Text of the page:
American Chemical Society
am3c10025_si_001.pdf (3.39 MB)

Circumventing Physicochemical Barriers of Cyclometalated Gold(III) Dithiocarbamate Complexes with Protein-Based Nanoparticle Delivery to Enhance Anticancer Activity

Download (3.39 MB)
journal contribution
posted on 2023-09-11, 17:34 authored by Adedamola S. Arojojoye, Breyanna Walker, James C. Dawahare, Maame Abena O. Afrifa, Sean Parkin, Samuel G. Awuah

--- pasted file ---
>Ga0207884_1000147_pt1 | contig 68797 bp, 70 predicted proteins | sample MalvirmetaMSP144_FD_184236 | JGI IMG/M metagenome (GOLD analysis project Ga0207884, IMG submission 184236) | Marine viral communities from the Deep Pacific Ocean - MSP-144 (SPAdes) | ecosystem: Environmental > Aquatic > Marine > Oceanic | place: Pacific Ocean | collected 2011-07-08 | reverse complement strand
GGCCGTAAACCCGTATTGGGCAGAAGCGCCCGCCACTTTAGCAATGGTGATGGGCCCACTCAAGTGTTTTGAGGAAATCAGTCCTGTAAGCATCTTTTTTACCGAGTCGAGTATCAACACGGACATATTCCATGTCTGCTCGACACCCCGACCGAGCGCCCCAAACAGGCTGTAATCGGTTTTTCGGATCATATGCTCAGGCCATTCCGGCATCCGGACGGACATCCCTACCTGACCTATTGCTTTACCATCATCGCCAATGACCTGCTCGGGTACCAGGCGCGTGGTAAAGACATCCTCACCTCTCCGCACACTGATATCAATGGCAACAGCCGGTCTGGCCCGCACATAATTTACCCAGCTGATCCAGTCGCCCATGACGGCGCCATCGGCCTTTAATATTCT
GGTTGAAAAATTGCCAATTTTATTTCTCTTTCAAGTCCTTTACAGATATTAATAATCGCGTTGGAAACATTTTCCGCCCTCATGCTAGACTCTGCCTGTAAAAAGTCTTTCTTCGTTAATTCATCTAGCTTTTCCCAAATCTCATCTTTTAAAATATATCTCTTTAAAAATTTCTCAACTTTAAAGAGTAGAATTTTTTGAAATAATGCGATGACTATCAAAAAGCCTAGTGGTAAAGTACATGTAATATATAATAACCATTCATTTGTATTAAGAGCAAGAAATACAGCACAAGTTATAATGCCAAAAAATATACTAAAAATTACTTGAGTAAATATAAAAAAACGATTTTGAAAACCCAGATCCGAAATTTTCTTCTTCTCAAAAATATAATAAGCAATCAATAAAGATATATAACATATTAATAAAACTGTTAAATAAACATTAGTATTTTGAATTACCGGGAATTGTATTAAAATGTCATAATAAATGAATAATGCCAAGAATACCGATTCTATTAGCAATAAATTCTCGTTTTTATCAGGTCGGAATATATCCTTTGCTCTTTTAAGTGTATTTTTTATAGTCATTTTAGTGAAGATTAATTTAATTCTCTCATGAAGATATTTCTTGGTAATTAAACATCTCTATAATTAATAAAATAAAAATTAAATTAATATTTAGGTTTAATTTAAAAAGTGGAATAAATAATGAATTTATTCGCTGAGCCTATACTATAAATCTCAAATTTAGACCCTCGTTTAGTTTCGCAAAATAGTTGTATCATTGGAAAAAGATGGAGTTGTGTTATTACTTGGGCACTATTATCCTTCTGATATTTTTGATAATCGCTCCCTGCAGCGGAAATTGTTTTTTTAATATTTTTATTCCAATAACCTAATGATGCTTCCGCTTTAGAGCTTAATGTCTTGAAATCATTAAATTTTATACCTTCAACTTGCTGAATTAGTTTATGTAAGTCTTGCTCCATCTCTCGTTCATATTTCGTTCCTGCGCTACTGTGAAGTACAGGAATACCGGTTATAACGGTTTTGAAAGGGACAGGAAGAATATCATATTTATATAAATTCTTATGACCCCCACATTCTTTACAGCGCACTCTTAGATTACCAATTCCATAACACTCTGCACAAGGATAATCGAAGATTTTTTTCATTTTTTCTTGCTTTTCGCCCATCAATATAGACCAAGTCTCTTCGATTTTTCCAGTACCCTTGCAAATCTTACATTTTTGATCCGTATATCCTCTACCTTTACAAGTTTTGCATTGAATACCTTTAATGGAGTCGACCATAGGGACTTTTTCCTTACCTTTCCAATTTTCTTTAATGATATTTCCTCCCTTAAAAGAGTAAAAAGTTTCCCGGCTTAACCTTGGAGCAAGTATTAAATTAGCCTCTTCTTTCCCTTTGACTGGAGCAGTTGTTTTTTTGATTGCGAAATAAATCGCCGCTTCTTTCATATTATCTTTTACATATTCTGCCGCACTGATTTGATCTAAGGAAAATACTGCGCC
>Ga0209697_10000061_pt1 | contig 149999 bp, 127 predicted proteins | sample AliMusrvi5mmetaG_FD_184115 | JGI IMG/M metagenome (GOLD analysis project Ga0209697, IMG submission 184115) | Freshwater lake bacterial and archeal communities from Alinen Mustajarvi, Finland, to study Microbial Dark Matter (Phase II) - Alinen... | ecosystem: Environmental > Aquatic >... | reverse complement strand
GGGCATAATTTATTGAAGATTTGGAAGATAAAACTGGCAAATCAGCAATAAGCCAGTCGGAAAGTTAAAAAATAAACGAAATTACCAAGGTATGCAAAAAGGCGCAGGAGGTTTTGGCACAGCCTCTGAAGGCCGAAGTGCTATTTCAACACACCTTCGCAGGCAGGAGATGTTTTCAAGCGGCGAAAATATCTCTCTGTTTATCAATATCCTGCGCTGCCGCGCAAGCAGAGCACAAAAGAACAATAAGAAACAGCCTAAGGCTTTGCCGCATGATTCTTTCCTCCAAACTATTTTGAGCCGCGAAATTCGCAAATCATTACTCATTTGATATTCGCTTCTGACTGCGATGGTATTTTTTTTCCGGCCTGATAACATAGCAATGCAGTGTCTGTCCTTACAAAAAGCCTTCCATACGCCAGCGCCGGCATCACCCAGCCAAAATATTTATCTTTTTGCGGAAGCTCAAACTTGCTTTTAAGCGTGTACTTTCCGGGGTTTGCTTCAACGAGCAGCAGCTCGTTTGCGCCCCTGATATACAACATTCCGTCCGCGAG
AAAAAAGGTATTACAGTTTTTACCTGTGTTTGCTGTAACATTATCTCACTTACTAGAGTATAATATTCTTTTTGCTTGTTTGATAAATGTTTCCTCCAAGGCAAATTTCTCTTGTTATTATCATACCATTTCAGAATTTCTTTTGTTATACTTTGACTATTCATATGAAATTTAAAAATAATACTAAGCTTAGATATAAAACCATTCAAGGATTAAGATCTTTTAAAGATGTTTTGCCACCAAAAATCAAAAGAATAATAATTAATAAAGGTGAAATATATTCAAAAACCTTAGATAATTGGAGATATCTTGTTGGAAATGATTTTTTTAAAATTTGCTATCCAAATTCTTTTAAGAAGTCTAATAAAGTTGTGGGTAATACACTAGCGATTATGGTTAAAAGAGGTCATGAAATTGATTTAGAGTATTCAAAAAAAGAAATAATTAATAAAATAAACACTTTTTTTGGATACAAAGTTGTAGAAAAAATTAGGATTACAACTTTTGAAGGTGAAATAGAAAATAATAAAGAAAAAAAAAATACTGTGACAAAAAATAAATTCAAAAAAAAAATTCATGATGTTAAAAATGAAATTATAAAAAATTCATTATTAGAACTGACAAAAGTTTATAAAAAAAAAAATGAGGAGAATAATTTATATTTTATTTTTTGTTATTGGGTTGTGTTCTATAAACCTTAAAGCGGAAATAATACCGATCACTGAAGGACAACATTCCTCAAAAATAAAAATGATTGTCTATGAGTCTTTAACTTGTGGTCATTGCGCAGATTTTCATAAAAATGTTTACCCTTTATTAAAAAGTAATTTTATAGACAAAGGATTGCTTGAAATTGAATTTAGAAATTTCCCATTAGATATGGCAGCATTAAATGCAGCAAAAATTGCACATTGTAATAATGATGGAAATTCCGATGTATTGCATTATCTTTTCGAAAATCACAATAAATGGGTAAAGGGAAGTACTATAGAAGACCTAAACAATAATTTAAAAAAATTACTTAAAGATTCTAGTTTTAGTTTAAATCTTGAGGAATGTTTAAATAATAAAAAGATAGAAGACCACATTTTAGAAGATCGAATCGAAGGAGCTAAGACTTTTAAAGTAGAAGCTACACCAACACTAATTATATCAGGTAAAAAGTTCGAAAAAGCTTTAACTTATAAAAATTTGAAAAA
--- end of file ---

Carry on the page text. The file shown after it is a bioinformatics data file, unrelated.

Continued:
Optimizing the bioavailability of drug candidates is crucial to successful drug development campaigns, especially for metal-derived chemotherapeutic agents. Nanoparticle delivery strategies can be deployed to overcome physicochemical limitations associated with drugs to improve bioavailability, pharmacokinetics, efficacy, and minimize toxicity. Biodegradable albumin nanoconstructs offer pragmatic solutions for drug delivery of metallodrugs with translational benefits in the clinic. In this work, we explored a logical approach to investigate and resolve the physicochemical drawbacks of gold­(III) complexes with albumin nanoparticle delivery to improve solubility, enhance intracellular accumulation, circumvent premature deactivation, and enhance anticancer activity. We synthesized and characterized stable gold­(III) dithiocarbamate complexes with a variable degree of cyclometalation such as phenylpyridine (C^N) or biphenyl (C^C) Au­(III) framework and different alkyl chain lengths. We noted that extended alkyl chain lengths impaired the solubility of these complexes in biological media, thus adversely impacting potency. Encapsulation of these complexes in bovine serum albumin (BSA) reversed solubility limitations and improved cancer cytotoxicity by ∼25-fold. Further speciation and mechanism of action studies demonstrate the stability of the compounds and alteration of mitochondria bioenergetics, respectively. We postulate that this nanodelivery strategy is a relevant approach for translational small-molecule gold drug delivery.